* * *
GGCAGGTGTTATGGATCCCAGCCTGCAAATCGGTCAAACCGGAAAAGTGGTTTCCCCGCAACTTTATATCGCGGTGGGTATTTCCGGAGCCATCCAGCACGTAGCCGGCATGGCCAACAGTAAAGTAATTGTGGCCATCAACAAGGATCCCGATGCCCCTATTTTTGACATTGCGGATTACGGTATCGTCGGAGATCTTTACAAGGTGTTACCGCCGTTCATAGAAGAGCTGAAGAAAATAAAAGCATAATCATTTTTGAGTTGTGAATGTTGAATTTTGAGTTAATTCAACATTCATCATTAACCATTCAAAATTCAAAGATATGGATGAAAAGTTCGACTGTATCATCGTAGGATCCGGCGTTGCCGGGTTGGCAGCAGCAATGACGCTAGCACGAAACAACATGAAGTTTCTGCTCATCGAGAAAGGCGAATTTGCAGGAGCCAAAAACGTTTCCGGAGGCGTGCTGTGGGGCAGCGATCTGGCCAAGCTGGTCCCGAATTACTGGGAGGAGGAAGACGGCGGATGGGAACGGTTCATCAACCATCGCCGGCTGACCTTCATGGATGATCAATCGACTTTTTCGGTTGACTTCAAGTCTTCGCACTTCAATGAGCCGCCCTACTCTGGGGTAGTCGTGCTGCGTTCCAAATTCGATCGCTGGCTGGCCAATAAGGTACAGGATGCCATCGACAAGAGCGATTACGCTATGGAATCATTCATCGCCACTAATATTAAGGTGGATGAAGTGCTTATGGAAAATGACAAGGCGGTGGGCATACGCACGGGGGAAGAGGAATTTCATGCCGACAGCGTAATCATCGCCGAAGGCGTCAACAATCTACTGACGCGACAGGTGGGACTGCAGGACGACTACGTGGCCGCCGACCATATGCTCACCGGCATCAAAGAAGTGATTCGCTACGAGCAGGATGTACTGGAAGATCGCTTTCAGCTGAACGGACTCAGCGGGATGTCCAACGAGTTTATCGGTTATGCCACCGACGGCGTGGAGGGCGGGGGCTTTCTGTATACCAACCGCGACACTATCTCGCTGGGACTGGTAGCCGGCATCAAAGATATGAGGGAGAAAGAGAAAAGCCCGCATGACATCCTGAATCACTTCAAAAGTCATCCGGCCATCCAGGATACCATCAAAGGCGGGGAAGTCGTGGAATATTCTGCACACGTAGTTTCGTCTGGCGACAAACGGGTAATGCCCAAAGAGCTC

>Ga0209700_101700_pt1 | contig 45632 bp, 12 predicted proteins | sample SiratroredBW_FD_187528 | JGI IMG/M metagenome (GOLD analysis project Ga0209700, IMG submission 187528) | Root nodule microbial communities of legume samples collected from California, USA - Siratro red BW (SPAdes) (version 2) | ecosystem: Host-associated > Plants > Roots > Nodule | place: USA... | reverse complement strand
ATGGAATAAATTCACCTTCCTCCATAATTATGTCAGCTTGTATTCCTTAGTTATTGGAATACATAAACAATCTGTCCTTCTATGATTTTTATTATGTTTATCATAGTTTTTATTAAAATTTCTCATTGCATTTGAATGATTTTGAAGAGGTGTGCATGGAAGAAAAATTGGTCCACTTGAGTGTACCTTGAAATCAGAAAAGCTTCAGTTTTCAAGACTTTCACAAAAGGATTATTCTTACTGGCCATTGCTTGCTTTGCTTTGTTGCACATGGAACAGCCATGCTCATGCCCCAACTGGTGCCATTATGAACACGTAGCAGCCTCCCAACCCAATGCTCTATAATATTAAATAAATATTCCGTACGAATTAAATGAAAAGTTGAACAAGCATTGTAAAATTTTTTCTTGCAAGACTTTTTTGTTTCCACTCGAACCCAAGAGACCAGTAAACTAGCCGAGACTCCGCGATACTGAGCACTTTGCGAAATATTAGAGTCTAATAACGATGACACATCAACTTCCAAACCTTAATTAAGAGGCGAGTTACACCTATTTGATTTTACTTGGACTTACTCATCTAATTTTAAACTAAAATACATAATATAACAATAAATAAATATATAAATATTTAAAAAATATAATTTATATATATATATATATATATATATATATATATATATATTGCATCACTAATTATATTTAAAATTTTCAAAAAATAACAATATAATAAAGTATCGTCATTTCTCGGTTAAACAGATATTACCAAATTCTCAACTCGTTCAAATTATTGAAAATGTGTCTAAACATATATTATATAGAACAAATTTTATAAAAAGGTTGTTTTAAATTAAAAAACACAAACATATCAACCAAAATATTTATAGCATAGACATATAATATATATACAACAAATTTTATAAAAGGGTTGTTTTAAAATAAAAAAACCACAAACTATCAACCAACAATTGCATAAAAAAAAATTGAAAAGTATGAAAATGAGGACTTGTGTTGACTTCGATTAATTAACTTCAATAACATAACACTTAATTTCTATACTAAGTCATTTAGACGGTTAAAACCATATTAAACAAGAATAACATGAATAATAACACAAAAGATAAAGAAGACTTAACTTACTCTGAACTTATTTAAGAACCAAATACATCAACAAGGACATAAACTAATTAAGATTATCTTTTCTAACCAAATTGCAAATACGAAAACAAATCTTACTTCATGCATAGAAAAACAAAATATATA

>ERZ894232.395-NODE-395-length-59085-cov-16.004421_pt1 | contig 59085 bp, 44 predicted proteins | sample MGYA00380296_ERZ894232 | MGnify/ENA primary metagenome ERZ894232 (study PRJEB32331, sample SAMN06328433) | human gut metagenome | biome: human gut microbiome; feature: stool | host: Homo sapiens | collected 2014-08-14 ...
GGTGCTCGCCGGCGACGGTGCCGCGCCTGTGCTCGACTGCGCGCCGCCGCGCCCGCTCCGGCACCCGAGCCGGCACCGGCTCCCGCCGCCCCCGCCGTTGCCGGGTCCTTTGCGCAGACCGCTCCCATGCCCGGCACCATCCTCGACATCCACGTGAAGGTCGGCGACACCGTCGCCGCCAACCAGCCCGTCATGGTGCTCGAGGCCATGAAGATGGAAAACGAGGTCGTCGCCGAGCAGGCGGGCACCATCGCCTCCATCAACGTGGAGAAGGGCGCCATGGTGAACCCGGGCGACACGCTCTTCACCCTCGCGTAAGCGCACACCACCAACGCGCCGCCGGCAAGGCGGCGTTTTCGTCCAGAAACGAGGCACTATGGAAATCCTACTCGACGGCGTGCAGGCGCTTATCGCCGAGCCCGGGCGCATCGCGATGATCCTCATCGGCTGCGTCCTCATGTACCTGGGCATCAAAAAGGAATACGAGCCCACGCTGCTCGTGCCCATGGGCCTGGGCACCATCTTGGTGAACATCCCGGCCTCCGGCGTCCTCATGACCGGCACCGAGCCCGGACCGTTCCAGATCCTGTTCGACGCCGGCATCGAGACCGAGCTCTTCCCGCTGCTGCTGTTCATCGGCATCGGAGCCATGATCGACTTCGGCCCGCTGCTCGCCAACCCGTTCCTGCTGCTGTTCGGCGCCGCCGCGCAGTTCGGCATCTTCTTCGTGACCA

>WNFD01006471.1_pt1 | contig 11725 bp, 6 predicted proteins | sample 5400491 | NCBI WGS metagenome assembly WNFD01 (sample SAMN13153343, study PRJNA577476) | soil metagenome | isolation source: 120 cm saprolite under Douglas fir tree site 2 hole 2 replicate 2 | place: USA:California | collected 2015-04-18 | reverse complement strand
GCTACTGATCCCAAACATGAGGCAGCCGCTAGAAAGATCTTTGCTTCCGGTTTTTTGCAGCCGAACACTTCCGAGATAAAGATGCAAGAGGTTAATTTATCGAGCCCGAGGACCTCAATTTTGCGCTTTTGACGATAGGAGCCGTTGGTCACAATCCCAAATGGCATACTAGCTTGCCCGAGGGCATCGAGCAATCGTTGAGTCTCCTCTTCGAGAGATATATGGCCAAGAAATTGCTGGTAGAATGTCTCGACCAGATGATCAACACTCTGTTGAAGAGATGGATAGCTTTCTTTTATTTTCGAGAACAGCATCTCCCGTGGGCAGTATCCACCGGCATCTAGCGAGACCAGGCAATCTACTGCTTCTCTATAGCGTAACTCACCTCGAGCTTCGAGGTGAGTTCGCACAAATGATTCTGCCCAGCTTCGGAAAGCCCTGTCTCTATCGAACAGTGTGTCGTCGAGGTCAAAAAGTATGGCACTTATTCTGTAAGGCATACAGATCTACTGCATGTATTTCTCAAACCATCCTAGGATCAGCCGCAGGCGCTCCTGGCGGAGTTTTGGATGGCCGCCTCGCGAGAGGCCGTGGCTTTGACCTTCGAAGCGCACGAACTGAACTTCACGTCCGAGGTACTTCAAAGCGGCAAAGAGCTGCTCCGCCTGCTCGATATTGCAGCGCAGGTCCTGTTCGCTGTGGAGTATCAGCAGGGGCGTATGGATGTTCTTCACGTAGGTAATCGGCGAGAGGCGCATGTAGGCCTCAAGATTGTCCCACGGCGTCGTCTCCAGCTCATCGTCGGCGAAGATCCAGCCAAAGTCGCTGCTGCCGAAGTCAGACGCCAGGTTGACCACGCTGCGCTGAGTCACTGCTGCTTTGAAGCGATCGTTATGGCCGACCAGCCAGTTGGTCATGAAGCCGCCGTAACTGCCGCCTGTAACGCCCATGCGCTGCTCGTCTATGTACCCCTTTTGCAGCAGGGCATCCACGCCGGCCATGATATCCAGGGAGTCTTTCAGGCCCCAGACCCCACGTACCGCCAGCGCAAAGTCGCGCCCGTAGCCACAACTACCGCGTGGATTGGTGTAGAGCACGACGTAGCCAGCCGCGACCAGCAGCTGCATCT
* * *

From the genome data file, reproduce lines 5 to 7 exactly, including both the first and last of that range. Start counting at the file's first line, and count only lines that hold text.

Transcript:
GGTGCTCGCCGGCGACGGTGCCGCGCCTGTGCTCGACTGCGCGCCGCCGCGCCCGCTCCGGCACCCGAGCCGGCACCGGCTCCCGCCGCCCCCGCCGTTGCCGGGTCCTTTGCGCAGACCGCTCCCATGCCCGGCACCATCCTCGACATCCACGTGAAGGTCGGCGACACCGTCGCCGCCAACCAGCCCGTCATGGTGCTCGAGGCCATGAAGATGGAAAACGAGGTCGTCGCCGAGCAGGCGGGCACCATCGCCTCCATCAACGTGGAGAAGGGCGCCATGGTGAACCCGGGCGACACGCTCTTCACCCTCGCGTAAGCGCACACCACCAACGCGCCGCCGGCAAGGCGGCGTTTTCGTCCAGAAACGAGGCACTATGGAAATCCTACTCGACGGCGTGCAGGCGCTTATCGCCGAGCCCGGGCGCATCGCGATGATCCTCATCGGCTGCGTCCTCATGTACCTGGGCATCAAAAAGGAATACGAGCCCACGCTGCTCGTGCCCATGGGCCTGGGCACCATCTTGGTGAACATCCCGGCCTCCGGCGTCCTCATGACCGGCACCGAGCCCGGACCGTTCCAGATCCTGTTCGACGCCGGCATCGAGACCGAGCTCTTCCCGCTGCTGCTGTTCATCGGCATCGGAGCCATGATCGACTTCGGCCCGCTGCTCGCCAACCCGTTCCTGCTGCTGTTCGGCGCCGCCGCGCAGTTCGGCATCTTCTTCGTGACCA

>WNFD01006471.1_pt1 | contig 11725 bp, 6 predicted proteins | sample 5400491 | NCBI WGS metagenome assembly WNFD01 (sample SAMN13153343, study PRJNA577476) | soil metagenome | isolation source: 120 cm saprolite under Douglas fir tree site 2 hole 2 replicate 2 | place: USA:California | collected 2015-04-18 | reverse complement strand
GCTACTGATCCCAAACATGAGGCAGCCGCTAGAAAGATCTTTGCTTCCGGTTTTTTGCAGCCGAACACTTCCGAGATAAAGATGCAAGAGGTTAATTTATCGAGCCCGAGGACCTCAATTTTGCGCTTTTGACGATAGGAGCCGTTGGTCACAATCCCAAATGGCATACTAGCTTGCCCGAGGGCATCGAGCAATCGTTGAGTCTCCTCTTCGAGAGATATATGGCCAAGAAATTGCTGGTAGAATGTCTCGACCAGATGATCAACACTCTGTTGAAGAGATGGATAGCTTTCTTTTATTTTCGAGAACAGCATCTCCCGTGGGCAGTATCCACCGGCATCTAGCGAGACCAGGCAATCTACTGCTTCTCTATAGCGTAACTCACCTCGAGCTTCGAGGTGAGTTCGCACAAATGATTCTGCCCAGCTTCGGAAAGCCCTGTCTCTATCGAACAGTGTGTCGTCGAGGTCAAAAAGTATGGCACTTATTCTGTAAGGCATACAGATCTACTGCATGTATTTCTCAAACCATCCTAGGATCAGCCGCAGGCGCTCCTGGCGGAGTTTTGGATGGCCGCCTCGCGAGAGGCCGTGGCTTTGACCTTCGAAGCGCACGAACTGAACTTCACGTCCGAGGTACTTCAAAGCGGCAAAGAGCTGCTCCGCCTGCTCGATATTGCAGCGCAGGTCCTGTTCGCTGTGGAGTATCAGCAGGGGCGTATGGATGTTCTTCACGTAGGTAATCGGCGAGAGGCGCATGTAGGCCTCAAGATTGTCCCACGGCGTCGTCTCCAGCTCATCGTCGGCGAAGATCCAGCCAAAGTCGCTGCTGCCGAAGTCAGACGCCAGGTTGACCACGCTGCGCTGAGTCACTGCTGCTTTGAAGCGATCGTTATGGCCGACCAGCCAGTTGGTCATGAAGCCGCCGTAACTGCCGCCTGTAACGCCCATGCGCTGCTCGTCTATGTACCCCTTTTGCAGCAGGGCATCCACGCCGGCCATGATATCCAGGGAGTCTTTCAGGCCCCAGACCCCACGTACCGCCAGCGCAAAGTCGCGCCCGTAGCCACAACTACCGCGTGGATTGGTGTAGAGCACGACGTAGCCAGCCGCGACCAGCAGCTGCATCT